One aspect I loved most about The Memory of Things is the way Polisner presents the story using a dual narrative perspective. Her writing is beautiful, lyrical in fact, and I like that she puts us inside the minds of these two teenagers, Kyle and the girl he finds on the Brooklyn Bridge as he is evacuating out of lower Manhattan.  When Kyle discovers the girl crouched on the bridge, she doesn’t know who she is and appears to be suffering from either shock or amnesia.  The way Polisner distinguishes between Kyle’s point of view and the girl’s is unique as well.  Kyle’s perspective is presented in pretty straightforward prose, but as we switch to the girl’s perspective, we are suddenly presented with a more poetic style – fragmented memories, broken thoughts and powerful, sometimes disturbing, images all swirled together.  We alternate between the two perspectives throughout the novel and as then the girl starts to remember more and more details about who she is, Polisner adjusts her writing style to reflect that shift – the girl’s thoughts become more coherent and cohesive, the broken images and memories start to come together, and the language shifts to a more prose-like state, although still quite poetic.

Another quality I loved about this book is that even though it is technically a book about 9/11, the tragedy itself is not the primary focus.  The Memory of Things is really more of a coming of age story and it’s also a story about strength, hope, resiliency, friendship, and about finding out who you are when times are tough or uncertain.  Kyle is confronted by the real possibility that he may have lost his entire family and has to figure out what he’s going to do if that turns out to be the case. In particular, he has a handicapped uncle living with him who needs to be cared for and so he really has to step up and be the man of the house while he waits to find out if his family is okay.  In many ways, Kyle learns that he is much stronger than he ever would have given himself credit for prior to 9/11. Kyle’s uncle is partially paralyzed from a recent accident and can do very little for himself. Showing  maturity beyond his years, Kyle takes over the responsibility of getting his uncle out of bed and to the bathroom and assists him in there as needed, then helps to get him dressed and fed and otherwise cared for.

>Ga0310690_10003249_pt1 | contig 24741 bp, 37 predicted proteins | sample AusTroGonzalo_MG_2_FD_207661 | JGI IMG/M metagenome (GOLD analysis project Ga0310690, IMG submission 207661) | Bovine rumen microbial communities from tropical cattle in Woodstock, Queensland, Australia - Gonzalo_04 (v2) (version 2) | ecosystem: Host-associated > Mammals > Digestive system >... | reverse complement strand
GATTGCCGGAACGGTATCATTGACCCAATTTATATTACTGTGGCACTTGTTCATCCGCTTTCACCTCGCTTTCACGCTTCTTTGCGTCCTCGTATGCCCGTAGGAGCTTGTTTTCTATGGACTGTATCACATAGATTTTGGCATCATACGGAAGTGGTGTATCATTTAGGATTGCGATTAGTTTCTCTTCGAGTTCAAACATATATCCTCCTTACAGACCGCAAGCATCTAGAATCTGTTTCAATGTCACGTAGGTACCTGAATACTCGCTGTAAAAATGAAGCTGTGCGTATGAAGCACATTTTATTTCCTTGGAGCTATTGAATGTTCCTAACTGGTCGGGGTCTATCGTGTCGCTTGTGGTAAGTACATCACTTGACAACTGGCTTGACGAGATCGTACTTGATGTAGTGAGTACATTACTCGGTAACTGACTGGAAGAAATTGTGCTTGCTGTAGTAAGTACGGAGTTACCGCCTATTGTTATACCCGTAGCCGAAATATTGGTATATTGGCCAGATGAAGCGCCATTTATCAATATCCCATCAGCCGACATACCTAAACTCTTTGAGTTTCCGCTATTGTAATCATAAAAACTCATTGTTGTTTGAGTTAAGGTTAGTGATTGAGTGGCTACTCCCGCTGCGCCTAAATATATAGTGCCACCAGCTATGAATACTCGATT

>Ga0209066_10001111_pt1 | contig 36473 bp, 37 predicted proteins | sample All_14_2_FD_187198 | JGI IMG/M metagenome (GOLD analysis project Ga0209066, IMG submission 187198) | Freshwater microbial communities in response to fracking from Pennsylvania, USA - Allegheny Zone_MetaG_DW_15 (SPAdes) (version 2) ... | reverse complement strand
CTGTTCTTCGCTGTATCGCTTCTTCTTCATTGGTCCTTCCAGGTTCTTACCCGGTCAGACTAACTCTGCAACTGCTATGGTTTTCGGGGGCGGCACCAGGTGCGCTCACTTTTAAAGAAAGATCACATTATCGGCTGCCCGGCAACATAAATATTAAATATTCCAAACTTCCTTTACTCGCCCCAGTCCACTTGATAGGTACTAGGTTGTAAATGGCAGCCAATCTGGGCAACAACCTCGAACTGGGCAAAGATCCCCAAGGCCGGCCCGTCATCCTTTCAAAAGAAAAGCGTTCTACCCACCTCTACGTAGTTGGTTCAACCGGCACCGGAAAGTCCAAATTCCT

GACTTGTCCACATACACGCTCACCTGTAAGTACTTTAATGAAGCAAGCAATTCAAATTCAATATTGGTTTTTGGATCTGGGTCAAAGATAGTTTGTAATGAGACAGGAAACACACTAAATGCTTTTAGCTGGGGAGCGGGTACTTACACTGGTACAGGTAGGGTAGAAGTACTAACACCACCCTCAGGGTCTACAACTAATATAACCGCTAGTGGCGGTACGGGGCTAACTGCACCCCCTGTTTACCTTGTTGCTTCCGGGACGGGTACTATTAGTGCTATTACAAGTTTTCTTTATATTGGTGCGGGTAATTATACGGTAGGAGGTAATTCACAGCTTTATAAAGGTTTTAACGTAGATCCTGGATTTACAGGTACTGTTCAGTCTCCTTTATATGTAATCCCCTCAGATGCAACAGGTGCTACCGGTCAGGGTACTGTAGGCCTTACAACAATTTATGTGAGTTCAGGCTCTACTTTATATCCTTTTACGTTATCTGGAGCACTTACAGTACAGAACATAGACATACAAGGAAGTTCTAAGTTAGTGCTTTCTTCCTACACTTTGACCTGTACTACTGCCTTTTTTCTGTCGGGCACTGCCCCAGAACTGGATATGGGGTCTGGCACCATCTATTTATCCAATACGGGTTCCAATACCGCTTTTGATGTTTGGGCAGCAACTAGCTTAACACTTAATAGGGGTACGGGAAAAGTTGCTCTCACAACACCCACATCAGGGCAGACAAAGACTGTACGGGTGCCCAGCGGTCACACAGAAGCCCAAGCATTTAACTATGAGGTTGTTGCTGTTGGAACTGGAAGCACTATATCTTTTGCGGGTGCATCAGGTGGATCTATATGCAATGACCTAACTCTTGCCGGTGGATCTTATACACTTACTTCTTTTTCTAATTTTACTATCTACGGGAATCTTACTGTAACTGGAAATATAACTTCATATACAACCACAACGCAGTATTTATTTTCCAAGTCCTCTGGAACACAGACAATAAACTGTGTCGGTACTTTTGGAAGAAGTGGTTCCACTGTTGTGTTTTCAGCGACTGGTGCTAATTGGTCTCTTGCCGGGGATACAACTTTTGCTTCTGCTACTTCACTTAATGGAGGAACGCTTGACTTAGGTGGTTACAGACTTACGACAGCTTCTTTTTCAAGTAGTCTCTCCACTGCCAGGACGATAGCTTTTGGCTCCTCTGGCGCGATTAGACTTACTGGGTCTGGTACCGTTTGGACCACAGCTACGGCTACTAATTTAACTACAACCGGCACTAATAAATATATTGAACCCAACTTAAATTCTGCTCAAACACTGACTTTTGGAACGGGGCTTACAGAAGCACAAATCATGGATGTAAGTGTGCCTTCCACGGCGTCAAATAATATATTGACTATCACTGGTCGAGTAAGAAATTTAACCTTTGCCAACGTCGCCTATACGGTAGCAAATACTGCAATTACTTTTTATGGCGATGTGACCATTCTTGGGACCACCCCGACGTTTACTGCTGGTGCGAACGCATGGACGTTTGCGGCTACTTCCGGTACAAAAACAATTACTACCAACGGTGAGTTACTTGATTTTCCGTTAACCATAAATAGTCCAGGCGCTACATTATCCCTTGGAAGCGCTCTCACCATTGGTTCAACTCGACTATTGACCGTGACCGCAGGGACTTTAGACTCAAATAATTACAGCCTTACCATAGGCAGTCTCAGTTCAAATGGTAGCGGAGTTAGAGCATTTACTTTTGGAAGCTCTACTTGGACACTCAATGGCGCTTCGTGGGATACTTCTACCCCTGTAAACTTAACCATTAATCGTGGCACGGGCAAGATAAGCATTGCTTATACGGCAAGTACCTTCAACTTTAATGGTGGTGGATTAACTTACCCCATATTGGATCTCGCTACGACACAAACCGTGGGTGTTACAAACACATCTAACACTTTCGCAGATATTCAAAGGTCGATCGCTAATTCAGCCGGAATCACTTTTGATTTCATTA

In addition to taking over the primary caregiver role at home, Kyle also befriends the young lady he brought into his home in the aftermath of the terrorist attack.  She can remember nothing about herself aside from bits and pieces of broken memories – ballet movements, swimming in the ocean, brief flashes of her parents, all of these interspersed with horrid images that she witnessed the morning of 9/11.  Kyle doesn’t want to just send her back out on the streets but also hates the idea of just dumping her at a hospital or at a police station in hopes that someone claims her.  So he makes the decision to allow her to stay with him. In some ways I think he does it as much for himself as he does for her. Trying to help her remember who she is gives him something to focus on and helps him stay fairly grounded, considering all that is going on just outside their door.  In the short time they are together, Kyle and the girl grow quite close – close enough that Kyle considers the possibility that he’s falling in love with her.  I think it’s more the need to make some kind of a human connection – something life affirming in the face of all of the lives that were lost that day, but whatever it was for them, the bond between them was quite touching and I think it served to help them get through those first few terrifying days after the tragedy as they waited and hoped to be reunited with their loved ones.

The Memory of Things is truly one of the most beautiful and moving stories I’ve read so far this year and I wouldn’t hesitate to recommend it to anyone. Since it’s a young adult novel, I would also especially recommend it to those who are not old enough to have witnessed the events of 9/11 themselves.

Rating:  4.5 stars

 

 

 

four-half-stars

About Gae Polisner

Gae in her own words:

I write both women’s and young adult fiction.  When I’m not writing, I’m swimming, hanging with my kids, or cooking and cleaning. Okay, fine, I’m probably not cleaning.

I have written since I was little, mostly poems and short stories through college. Then, I went to law school and, for over a decade, replaced all that creative writing with legal briefs. But after my sons were born, I decided to return to my first love.

In 1995, I set out to write a book, not knowing if I actually could. I have completed at least five full manuscripts since then.